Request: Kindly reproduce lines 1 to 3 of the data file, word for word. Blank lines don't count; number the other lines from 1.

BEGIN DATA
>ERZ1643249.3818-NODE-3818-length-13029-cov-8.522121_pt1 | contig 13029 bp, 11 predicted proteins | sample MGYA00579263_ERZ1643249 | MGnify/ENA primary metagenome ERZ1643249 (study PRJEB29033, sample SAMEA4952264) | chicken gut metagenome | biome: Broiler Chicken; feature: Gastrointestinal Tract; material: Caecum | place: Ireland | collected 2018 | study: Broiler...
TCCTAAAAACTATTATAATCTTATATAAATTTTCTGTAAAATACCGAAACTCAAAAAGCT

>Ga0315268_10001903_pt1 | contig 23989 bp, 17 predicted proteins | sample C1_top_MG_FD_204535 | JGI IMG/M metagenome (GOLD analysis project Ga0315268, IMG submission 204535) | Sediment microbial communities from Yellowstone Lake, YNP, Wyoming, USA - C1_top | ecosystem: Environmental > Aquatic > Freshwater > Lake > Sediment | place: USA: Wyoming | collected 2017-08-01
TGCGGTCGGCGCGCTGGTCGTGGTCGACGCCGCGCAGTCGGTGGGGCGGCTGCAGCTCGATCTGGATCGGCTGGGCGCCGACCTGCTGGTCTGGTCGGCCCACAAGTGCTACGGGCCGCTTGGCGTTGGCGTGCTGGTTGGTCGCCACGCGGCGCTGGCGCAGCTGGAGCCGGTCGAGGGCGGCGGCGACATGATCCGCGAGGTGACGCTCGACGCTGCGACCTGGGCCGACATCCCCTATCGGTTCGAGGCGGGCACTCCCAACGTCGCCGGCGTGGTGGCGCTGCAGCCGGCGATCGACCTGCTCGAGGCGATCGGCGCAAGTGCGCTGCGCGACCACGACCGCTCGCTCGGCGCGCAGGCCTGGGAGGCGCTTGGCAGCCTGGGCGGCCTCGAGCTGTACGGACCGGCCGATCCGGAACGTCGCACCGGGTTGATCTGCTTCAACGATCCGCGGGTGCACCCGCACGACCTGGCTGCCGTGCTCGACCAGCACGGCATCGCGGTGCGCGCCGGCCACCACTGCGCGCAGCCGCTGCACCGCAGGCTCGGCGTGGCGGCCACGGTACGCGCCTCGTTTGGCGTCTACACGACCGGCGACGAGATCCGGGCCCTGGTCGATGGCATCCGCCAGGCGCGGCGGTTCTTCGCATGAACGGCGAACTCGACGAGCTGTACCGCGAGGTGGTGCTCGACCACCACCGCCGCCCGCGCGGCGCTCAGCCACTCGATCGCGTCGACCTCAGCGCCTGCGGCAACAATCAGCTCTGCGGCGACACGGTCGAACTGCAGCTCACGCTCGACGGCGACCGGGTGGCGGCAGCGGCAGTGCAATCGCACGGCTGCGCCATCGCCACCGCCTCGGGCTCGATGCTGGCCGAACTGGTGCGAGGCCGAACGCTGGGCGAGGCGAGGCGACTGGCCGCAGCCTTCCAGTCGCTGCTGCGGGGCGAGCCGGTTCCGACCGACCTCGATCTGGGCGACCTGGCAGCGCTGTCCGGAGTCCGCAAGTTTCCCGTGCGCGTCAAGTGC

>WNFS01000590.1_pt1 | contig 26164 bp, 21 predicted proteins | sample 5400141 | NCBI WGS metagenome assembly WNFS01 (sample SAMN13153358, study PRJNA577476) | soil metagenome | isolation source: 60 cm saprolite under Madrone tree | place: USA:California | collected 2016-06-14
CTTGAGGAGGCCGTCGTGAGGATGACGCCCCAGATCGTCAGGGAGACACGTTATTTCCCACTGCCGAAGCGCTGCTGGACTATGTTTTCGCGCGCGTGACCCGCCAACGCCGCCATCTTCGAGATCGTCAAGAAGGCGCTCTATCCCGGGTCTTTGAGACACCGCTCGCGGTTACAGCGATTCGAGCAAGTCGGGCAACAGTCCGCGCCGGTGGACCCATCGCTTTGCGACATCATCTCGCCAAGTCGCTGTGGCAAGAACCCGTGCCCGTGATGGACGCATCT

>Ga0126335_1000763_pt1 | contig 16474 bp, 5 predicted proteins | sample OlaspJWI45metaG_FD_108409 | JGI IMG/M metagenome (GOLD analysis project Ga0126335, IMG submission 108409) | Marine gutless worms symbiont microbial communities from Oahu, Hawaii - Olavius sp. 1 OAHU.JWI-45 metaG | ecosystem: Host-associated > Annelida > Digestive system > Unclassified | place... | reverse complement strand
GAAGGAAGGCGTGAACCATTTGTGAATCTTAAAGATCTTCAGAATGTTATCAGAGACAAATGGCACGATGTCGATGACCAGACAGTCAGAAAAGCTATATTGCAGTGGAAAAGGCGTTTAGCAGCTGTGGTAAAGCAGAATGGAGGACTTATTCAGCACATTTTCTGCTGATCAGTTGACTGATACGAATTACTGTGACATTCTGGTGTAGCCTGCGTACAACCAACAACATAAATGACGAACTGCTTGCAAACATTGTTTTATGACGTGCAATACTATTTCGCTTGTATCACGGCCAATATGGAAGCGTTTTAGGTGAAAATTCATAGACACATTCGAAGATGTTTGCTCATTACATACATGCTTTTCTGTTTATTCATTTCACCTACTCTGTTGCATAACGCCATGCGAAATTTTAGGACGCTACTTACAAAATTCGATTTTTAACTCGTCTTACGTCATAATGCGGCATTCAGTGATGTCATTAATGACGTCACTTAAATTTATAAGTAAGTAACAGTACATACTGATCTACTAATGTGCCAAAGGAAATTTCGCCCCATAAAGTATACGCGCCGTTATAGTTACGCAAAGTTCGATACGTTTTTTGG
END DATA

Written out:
>ERZ1643249.3818-NODE-3818-length-13029-cov-8.522121_pt1 | contig 13029 bp, 11 predicted proteins | sample MGYA00579263_ERZ1643249 | MGnify/ENA primary metagenome ERZ1643249 (study PRJEB29033, sample SAMEA4952264) | chicken gut metagenome | biome: Broiler Chicken; feature: Gastrointestinal Tract; material: Caecum | place: Ireland | collected 2018 | study: Broiler...
TCCTAAAAACTATTATAATCTTATATAAATTTTCTGTAAAATACCGAAACTCAAAAAGCT

>Ga0315268_10001903_pt1 | contig 23989 bp, 17 predicted proteins | sample C1_top_MG_FD_204535 | JGI IMG/M metagenome (GOLD analysis project Ga0315268, IMG submission 204535) | Sediment microbial communities from Yellowstone Lake, YNP, Wyoming, USA - C1_top | ecosystem: Environmental > Aquatic > Freshwater > Lake > Sediment | place: USA: Wyoming | collected 2017-08-01